Our post last week addressed the duty to defend when alleged faulty workmanship caused loss to property adjacent to where the insured was working. See Pamerin Rentals II, LLC v. R.G. Hendricks & Sons Constr., Inc., 2012 Wis. App. LEXIS 698 (Wis. Ct. App. Sept. 5, 2012) [post here]. Today, we report on recent developments in the same case where the court determined, despite earlier finding the insurer owed a defense, it had no duty to indemnify. Pamperin Rentals II, LLC v. R.G. Hendricks & Sons Constr., Inc., 2012 Wisc. App. LEXIS 793 (Wis. Ct. App. Oct. 10, 2012).
Hendricks contracted to "prepare the site and supply and install concrete, tamped concrete, and colored concrete" at several service stations. The owner sued Hendricks, alleging the concrete "was defective and/or the work performed was not done in a workman-like manner and resulted in damages, and will require replacement."
Pekin Insurance Company agreed to defend Hendricks subject to a reservation of rights. During discovery, the owner disclosed that only the concrete suffered physical damage, not other, adjacent property. Pekin moved for summary judgment, arguing it had to duty to indemnify or further defend because there was no policy coverage for the owner's alleged damages. Pekin argued there was no occurrence. Even if there was, the business risk exclusions k. and l. applied, precluding coverage for damage to the insured's product and work. The lower court granted summary judgment to Pekin.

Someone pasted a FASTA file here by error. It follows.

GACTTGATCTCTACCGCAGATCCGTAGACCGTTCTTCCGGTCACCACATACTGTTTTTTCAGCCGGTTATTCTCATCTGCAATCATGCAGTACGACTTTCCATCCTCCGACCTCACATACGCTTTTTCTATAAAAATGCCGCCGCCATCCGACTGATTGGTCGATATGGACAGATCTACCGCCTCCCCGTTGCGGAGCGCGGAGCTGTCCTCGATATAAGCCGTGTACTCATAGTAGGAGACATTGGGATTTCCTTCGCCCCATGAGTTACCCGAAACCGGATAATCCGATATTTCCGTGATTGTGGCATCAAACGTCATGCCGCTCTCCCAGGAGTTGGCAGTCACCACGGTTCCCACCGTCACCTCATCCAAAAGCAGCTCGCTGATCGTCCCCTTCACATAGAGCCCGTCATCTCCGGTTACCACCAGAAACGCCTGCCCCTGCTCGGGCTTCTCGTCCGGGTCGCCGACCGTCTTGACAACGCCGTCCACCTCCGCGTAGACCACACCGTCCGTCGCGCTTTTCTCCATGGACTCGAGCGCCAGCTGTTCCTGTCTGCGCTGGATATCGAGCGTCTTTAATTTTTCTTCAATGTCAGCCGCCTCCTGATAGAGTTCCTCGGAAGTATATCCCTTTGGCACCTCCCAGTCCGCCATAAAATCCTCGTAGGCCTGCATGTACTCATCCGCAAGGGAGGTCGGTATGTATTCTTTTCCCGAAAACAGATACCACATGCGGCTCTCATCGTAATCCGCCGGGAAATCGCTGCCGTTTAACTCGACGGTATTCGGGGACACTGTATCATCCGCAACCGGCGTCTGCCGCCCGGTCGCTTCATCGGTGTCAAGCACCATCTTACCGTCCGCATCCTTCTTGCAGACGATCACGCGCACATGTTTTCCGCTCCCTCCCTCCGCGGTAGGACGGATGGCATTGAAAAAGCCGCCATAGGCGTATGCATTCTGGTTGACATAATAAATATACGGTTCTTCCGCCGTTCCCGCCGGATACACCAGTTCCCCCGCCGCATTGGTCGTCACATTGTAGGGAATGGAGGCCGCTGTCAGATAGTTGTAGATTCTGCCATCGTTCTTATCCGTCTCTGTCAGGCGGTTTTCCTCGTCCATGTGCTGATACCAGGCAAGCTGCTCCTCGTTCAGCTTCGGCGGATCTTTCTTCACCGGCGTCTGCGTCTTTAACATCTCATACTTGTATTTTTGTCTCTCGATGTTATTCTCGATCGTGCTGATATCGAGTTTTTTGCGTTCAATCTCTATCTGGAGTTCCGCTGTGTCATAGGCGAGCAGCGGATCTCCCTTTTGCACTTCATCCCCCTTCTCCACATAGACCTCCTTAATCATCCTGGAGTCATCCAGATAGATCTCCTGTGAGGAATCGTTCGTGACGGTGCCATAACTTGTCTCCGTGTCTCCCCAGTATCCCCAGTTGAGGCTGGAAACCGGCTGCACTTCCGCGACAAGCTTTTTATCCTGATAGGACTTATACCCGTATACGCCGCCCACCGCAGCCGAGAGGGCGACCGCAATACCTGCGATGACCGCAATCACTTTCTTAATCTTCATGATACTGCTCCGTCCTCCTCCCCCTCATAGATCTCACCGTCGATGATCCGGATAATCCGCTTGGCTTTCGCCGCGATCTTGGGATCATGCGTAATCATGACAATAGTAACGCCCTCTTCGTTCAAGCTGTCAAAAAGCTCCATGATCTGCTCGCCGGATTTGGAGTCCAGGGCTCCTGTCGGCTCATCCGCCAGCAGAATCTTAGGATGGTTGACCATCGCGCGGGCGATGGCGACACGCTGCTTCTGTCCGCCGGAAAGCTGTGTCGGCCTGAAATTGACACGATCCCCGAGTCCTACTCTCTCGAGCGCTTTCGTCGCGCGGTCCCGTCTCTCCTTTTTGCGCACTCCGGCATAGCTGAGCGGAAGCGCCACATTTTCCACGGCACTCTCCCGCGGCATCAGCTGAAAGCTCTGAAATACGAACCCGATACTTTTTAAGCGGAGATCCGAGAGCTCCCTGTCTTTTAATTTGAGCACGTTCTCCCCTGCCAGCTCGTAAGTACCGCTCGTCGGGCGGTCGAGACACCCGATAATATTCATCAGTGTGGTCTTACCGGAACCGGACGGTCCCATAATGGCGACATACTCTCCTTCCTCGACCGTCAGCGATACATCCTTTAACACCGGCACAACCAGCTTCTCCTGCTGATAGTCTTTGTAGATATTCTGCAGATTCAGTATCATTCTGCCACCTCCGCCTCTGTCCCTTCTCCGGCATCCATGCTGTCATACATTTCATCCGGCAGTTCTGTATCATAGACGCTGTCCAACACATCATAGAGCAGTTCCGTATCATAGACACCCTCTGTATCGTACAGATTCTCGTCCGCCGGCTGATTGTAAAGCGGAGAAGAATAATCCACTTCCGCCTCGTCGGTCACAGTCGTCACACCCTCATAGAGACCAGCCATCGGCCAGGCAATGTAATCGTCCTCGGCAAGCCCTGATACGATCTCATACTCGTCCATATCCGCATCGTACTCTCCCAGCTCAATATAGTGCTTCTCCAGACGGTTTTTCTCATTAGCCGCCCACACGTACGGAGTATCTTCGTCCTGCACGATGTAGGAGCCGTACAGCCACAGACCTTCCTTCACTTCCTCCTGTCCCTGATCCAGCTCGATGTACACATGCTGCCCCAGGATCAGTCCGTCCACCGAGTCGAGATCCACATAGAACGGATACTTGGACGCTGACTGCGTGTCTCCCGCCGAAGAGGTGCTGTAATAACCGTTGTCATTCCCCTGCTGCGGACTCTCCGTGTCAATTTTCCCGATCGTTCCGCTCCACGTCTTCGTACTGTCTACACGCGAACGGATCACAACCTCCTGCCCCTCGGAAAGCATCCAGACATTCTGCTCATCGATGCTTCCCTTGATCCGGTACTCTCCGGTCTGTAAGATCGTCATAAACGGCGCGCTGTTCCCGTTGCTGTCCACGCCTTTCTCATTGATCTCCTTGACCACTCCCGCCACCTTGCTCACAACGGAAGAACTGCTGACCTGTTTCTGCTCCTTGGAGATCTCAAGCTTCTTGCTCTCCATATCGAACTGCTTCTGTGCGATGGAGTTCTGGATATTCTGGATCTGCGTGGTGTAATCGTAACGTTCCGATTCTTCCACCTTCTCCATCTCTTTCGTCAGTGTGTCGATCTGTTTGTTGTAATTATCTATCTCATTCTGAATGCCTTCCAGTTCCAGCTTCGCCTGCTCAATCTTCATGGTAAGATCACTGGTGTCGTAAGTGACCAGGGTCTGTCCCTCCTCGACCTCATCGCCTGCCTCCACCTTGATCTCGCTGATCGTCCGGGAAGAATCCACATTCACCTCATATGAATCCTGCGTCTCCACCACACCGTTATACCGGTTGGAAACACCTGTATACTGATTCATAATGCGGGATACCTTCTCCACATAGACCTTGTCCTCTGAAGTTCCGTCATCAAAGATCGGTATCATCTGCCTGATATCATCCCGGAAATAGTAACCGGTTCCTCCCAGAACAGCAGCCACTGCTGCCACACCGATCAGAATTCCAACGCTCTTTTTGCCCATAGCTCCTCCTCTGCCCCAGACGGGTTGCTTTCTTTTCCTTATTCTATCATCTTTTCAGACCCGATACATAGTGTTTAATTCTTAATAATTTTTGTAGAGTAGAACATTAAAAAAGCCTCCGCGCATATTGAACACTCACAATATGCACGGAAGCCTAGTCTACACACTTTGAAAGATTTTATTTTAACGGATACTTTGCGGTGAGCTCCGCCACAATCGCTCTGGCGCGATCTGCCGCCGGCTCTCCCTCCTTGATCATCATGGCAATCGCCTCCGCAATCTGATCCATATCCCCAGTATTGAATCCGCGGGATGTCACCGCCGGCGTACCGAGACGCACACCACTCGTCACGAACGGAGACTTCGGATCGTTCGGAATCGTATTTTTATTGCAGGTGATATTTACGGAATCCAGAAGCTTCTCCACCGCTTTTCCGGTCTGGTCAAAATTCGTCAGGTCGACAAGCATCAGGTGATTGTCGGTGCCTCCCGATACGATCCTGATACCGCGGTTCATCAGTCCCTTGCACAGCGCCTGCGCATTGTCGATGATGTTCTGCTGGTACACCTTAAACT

The court of appeals first noted that under Wisconsin law, once the insurer agreed to defend, it could consider extrinsic evidence. If there was no arguable coverage, the court could determine on summary judgment that there was no duty to indemnify. Thus, when the court concluded there was no duty to indemnify, the insurer was relieved of its duty to further defend the insured. Because discovery demonstrated only the concrete was damaged and not the asphalt and plumbing, there was no physical injury or loss of use covered by the policy.
The court also agreed that the business risk exclusions prevented coverage for damage to Hendrick's products or completed work, i.e., the damaged concrete. Consequently, Pekin had no duty to indemnify or further defend Hendricks.
Under Hawaii law, the duty to defend is determined at the time of tender. Dairy Rd. Paterns v. Island Ins. Co., 92 Haw. 398, 423, 992 P.2d 93, 118 (2000). When analyzing the duty to defend, the insurer cannot look to extrinsic evidence to demonstrate there is no duty to indemnify, and then argue because there is no coverage, there is no longer a duty to defend. Accordingly, in the fact situation presented above, Pekin would have been obligated to continue defending Hendricks even if it had no duty to indemnify.